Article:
They have the plague, and caught it of your eyes:
These lords are visited; you are not free,
For the Lord's tokens on you do I see.
Prin. No, they are free that gave these tokens

to us.

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And were you well advis'd?

King. I was, fair madam.
Prin.

When you then were here,
What did you whisper in your lady's ear?
King. That more than all the world I did
respect her.

Prin. When she shall challenge this, you will
reject her.

King. Upon mine honour, no.
Prin.

Peace! peace! forbear:
Your oath once broke, you force not to forswear.
King. Despise me, when I break this oath of
mine.
Prin. I will; and therefore keep it. Rosaline,

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King. What mean you, madam? by my life, my troth,

I never swore this lady such an oath.

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Ros. By heaven, you did; and to confirm it
plain,

You gave me this: but take it, sir, again.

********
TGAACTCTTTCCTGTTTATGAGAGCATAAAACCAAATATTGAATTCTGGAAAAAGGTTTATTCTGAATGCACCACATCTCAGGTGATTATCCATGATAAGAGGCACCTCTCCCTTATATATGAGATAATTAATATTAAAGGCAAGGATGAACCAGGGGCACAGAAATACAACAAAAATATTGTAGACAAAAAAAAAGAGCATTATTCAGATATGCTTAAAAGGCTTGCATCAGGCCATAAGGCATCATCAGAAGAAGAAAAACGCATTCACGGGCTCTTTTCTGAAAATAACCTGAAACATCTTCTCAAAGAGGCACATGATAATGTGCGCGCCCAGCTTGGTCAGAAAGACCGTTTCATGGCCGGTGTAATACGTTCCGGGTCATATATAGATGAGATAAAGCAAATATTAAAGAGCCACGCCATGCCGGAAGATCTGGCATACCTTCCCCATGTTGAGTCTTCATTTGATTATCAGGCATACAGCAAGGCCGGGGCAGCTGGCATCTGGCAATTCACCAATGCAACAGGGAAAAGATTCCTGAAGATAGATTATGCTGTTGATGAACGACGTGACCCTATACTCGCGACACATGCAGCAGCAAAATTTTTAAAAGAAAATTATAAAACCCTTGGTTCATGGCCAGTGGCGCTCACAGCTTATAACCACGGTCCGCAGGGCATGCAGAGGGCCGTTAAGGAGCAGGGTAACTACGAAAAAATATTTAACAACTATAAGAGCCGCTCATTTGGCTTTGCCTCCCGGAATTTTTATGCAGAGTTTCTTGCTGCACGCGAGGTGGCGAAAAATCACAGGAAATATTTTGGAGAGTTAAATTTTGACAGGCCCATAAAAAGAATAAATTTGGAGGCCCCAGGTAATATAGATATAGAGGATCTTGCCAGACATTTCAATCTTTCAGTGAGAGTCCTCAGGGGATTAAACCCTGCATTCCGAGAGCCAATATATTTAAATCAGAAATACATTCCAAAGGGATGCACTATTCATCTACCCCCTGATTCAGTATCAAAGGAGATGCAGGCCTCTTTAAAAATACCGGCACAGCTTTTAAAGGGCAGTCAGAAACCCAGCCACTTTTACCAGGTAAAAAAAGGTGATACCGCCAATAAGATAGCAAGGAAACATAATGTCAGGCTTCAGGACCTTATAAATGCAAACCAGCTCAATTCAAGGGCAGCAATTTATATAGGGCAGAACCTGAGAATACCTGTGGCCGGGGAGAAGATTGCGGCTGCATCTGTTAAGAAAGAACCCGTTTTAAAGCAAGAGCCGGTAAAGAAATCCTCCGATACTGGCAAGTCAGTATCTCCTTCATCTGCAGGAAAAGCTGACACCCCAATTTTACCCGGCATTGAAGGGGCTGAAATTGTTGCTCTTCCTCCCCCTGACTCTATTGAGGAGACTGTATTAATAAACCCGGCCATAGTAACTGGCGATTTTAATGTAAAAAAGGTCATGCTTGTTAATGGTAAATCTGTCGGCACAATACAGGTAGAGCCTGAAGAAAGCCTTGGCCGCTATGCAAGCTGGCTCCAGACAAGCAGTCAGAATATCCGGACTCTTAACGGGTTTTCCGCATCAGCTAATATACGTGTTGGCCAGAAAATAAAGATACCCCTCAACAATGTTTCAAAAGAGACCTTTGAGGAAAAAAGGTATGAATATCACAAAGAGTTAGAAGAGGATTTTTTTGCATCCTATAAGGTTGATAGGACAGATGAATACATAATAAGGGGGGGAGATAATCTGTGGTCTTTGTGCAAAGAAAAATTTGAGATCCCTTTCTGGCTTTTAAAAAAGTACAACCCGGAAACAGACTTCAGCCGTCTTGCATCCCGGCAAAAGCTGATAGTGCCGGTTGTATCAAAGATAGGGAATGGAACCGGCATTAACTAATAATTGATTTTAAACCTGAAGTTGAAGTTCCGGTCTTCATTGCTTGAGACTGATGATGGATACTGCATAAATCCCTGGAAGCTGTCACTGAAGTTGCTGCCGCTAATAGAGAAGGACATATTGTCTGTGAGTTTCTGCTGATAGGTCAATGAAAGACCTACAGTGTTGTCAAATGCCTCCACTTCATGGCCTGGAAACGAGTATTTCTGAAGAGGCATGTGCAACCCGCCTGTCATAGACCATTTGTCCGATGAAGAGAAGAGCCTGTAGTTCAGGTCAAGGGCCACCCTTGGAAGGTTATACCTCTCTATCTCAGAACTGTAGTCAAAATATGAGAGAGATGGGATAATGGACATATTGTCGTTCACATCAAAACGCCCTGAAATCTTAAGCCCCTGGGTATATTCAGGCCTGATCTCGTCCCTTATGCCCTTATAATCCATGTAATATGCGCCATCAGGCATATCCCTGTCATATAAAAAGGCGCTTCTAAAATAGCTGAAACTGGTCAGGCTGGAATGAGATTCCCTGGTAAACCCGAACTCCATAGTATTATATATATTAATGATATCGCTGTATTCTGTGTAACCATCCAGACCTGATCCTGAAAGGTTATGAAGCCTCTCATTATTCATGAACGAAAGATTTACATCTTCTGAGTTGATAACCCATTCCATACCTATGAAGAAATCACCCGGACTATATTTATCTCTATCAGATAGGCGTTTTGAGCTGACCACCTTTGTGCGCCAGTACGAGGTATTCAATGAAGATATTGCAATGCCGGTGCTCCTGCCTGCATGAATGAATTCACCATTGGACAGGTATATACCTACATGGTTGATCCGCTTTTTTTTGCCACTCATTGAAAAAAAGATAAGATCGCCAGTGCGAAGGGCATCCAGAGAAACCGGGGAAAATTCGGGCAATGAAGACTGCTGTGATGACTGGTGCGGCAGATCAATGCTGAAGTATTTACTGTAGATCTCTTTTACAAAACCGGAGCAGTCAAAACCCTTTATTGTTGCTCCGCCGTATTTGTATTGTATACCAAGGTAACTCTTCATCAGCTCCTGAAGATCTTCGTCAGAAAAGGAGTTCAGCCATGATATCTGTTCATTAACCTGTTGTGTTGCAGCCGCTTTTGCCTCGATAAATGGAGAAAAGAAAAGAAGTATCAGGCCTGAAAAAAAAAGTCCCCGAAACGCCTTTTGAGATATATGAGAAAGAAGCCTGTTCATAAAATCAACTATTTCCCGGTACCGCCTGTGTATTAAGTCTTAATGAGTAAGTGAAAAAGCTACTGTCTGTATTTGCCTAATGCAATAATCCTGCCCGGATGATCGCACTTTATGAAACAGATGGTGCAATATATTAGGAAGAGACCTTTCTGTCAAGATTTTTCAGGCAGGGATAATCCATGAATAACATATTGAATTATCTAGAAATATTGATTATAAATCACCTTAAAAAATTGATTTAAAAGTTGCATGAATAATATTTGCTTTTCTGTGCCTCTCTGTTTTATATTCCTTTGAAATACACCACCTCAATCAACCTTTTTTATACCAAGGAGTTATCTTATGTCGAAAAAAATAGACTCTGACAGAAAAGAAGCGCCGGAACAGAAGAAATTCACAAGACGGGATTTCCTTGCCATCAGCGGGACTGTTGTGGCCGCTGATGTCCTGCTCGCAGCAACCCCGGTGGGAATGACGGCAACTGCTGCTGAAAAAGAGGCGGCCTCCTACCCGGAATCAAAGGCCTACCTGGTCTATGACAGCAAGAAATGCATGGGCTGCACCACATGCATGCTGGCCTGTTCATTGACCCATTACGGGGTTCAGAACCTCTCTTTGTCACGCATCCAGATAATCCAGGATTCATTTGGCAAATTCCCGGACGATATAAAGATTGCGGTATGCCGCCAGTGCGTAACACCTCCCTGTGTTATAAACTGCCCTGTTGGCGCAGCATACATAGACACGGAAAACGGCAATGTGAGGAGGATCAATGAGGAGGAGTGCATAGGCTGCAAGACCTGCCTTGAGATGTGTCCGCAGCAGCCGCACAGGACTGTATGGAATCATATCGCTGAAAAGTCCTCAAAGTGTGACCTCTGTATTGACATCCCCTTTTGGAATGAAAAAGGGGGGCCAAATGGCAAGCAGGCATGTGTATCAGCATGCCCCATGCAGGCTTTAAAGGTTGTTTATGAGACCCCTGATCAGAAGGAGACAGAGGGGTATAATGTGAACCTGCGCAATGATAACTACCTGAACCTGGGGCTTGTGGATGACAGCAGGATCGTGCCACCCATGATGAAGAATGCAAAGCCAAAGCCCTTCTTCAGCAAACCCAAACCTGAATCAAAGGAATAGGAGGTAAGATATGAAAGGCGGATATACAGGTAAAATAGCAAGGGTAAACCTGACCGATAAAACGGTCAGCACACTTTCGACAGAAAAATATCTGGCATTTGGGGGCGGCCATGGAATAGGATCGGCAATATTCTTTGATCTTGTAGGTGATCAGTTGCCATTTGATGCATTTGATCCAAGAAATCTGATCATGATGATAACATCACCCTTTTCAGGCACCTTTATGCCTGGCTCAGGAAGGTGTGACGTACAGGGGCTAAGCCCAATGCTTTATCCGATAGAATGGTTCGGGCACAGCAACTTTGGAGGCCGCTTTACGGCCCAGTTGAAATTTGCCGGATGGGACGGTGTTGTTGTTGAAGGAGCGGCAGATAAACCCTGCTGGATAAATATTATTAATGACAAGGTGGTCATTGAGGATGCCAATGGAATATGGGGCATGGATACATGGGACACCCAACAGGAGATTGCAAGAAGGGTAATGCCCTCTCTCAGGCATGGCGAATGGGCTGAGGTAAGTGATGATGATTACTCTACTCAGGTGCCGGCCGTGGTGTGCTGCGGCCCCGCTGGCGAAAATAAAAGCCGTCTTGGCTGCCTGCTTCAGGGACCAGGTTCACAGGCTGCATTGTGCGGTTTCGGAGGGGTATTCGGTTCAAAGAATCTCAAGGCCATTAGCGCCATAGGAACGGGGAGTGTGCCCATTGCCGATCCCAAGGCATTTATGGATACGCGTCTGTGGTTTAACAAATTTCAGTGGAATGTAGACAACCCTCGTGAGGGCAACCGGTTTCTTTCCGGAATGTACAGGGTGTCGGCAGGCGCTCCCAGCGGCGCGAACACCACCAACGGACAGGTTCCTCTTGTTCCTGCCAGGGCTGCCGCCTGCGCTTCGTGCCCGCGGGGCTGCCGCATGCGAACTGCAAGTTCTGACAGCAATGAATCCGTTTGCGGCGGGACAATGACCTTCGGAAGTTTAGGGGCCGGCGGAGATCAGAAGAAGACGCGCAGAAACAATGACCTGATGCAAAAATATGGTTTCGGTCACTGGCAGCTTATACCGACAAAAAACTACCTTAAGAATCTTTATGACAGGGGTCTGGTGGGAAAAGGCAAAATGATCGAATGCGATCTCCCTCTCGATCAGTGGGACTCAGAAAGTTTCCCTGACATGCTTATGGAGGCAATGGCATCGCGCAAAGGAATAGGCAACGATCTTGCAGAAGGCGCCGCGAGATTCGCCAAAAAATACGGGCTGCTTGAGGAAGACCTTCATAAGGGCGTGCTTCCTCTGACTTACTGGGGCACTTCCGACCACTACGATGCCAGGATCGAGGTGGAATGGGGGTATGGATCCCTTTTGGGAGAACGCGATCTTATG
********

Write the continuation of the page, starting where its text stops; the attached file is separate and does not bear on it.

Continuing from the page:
King. My faith and this the princess I did
give :

I knew her by this jewel on her sleeve.

Prin. Pardon me, sir, this jewel did she wear; And Lord Berowne, I thank him, is my dear. What, will you have me, or your pearl again?

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Berowne. Neither of either; I remit both twain.
I see the trick on 't: here was a consent,
Knowing aforehand of our merriment,
To dash it like a Christmas comedy.
Some carry-tale, some please-man, some slight

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Forestall our sport, to make us thus untrue?
Do not you know my lady's foot by the squire,
And laugh upon the apple of her eye?
And stand between her back, sir, and the fire.
Holding a trencher, jesting merrily?
You put our page out: go, you are allow'd;
Die when you will, a smock shall be your shroud.
You leer upon me, do you? there's an eye
Wounds like a leaden sword.

480

Boyet.
Full merrily
Hath this brave manage, this career, been run.
Berowne. Lo! he is tilting straight. Peace!
I have done.

Enter COSTARD.

Welcome, pure wit! thou part'st a fair fray.
Cost. O Lord, sir, they would know,
Whether the three Worthies shall come in or no.
Berowne. What, are there but three?
Cost.

No, sir; but it is vara fine,

For every one pursents three.